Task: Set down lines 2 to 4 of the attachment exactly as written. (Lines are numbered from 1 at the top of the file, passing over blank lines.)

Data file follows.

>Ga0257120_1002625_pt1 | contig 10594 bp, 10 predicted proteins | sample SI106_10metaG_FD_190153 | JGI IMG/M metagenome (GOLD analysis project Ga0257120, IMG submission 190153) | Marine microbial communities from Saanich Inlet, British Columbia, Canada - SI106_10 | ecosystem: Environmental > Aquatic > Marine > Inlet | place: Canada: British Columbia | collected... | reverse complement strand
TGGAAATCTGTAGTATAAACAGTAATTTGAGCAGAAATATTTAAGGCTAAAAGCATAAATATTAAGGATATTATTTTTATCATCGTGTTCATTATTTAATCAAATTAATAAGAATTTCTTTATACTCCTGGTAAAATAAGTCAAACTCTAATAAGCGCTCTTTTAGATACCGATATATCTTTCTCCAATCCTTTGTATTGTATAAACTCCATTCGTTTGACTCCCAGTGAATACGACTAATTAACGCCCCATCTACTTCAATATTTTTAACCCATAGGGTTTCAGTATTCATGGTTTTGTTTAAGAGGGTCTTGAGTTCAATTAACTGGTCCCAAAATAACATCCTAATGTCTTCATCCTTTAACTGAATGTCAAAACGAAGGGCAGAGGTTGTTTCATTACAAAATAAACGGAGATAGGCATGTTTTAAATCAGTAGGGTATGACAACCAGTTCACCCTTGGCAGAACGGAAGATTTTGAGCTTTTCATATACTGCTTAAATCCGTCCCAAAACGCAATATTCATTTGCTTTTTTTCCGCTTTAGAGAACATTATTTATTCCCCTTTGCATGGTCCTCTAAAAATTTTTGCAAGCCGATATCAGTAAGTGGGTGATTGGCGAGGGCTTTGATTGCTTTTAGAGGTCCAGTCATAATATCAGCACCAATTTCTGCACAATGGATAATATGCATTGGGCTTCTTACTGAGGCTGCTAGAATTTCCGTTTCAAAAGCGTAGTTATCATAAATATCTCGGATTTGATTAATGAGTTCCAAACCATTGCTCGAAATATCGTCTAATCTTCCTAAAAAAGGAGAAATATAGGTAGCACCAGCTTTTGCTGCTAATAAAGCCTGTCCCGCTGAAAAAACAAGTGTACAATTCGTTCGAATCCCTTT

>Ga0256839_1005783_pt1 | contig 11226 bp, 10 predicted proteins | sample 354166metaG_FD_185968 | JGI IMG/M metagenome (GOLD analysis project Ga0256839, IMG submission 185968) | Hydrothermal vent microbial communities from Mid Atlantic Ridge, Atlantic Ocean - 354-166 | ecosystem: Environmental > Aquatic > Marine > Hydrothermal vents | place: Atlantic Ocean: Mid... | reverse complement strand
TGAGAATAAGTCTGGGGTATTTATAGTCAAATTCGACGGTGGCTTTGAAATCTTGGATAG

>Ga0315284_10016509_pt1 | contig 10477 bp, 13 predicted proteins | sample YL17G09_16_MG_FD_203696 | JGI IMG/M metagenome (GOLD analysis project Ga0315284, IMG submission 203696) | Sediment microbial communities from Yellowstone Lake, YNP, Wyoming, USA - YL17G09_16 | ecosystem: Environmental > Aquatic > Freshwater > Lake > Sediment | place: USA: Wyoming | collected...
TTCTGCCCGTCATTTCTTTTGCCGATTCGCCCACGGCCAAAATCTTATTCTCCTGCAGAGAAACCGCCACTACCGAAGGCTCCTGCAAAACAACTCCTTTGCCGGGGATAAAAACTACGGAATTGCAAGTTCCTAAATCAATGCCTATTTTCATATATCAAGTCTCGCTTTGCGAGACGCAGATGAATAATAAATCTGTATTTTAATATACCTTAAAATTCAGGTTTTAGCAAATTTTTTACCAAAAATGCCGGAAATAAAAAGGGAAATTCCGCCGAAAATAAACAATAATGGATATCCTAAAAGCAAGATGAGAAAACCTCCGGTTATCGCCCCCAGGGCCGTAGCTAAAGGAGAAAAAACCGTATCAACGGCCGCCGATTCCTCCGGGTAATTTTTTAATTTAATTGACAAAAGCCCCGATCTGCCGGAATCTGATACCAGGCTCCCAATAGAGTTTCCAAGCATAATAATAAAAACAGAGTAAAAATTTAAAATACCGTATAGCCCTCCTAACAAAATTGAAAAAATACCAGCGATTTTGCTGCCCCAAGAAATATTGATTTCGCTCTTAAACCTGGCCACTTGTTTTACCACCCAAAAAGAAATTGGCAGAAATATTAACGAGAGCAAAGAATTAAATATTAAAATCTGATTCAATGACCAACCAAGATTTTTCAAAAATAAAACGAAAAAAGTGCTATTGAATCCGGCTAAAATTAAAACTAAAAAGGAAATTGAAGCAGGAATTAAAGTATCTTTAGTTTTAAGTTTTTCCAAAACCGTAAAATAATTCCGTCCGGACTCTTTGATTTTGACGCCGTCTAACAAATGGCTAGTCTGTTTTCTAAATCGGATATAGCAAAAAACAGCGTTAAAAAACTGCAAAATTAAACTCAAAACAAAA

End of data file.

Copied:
TGGAAATCTGTAGTATAAACAGTAATTTGAGCAGAAATATTTAAGGCTAAAAGCATAAATATTAAGGATATTATTTTTATCATCGTGTTCATTATTTAATCAAATTAATAAGAATTTCTTTATACTCCTGGTAAAATAAGTCAAACTCTAATAAGCGCTCTTTTAGATACCGATATATCTTTCTCCAATCCTTTGTATTGTATAAACTCCATTCGTTTGACTCCCAGTGAATACGACTAATTAACGCCCCATCTACTTCAATATTTTTAACCCATAGGGTTTCAGTATTCATGGTTTTGTTTAAGAGGGTCTTGAGTTCAATTAACTGGTCCCAAAATAACATCCTAATGTCTTCATCCTTTAACTGAATGTCAAAACGAAGGGCAGAGGTTGTTTCATTACAAAATAAACGGAGATAGGCATGTTTTAAATCAGTAGGGTATGACAACCAGTTCACCCTTGGCAGAACGGAAGATTTTGAGCTTTTCATATACTGCTTAAATCCGTCCCAAAACGCAATATTCATTTGCTTTTTTTCCGCTTTAGAGAACATTATTTATTCCCCTTTGCATGGTCCTCTAAAAATTTTTGCAAGCCGATATCAGTAAGTGGGTGATTGGCGAGGGCTTTGATTGCTTTTAGAGGTCCAGTCATAATATCAGCACCAATTTCTGCACAATGGATAATATGCATTGGGCTTCTTACTGAGGCTGCTAGAATTTCCGTTTCAAAAGCGTAGTTATCATAAATATCTCGGATTTGATTAATGAGTTCCAAACCATTGCTCGAAATATCGTCTAATCTTCCTAAAAAAGGAGAAATATAGGTAGCACCAGCTTTTGCTGCTAATAAAGCCTGTCCCGCTGAAAAAACAAGTGTACAATTCGTTCGAATCCCTTT

>Ga0256839_1005783_pt1 | contig 11226 bp, 10 predicted proteins | sample 354166metaG_FD_185968 | JGI IMG/M metagenome (GOLD analysis project Ga0256839, IMG submission 185968) | Hydrothermal vent microbial communities from Mid Atlantic Ridge, Atlantic Ocean - 354-166 | ecosystem: Environmental > Aquatic > Marine > Hydrothermal vents | place: Atlantic Ocean: Mid... | reverse complement strand
TGAGAATAAGTCTGGGGTATTTATAGTCAAATTCGACGGTGGCTTTGAAATCTTGGATAG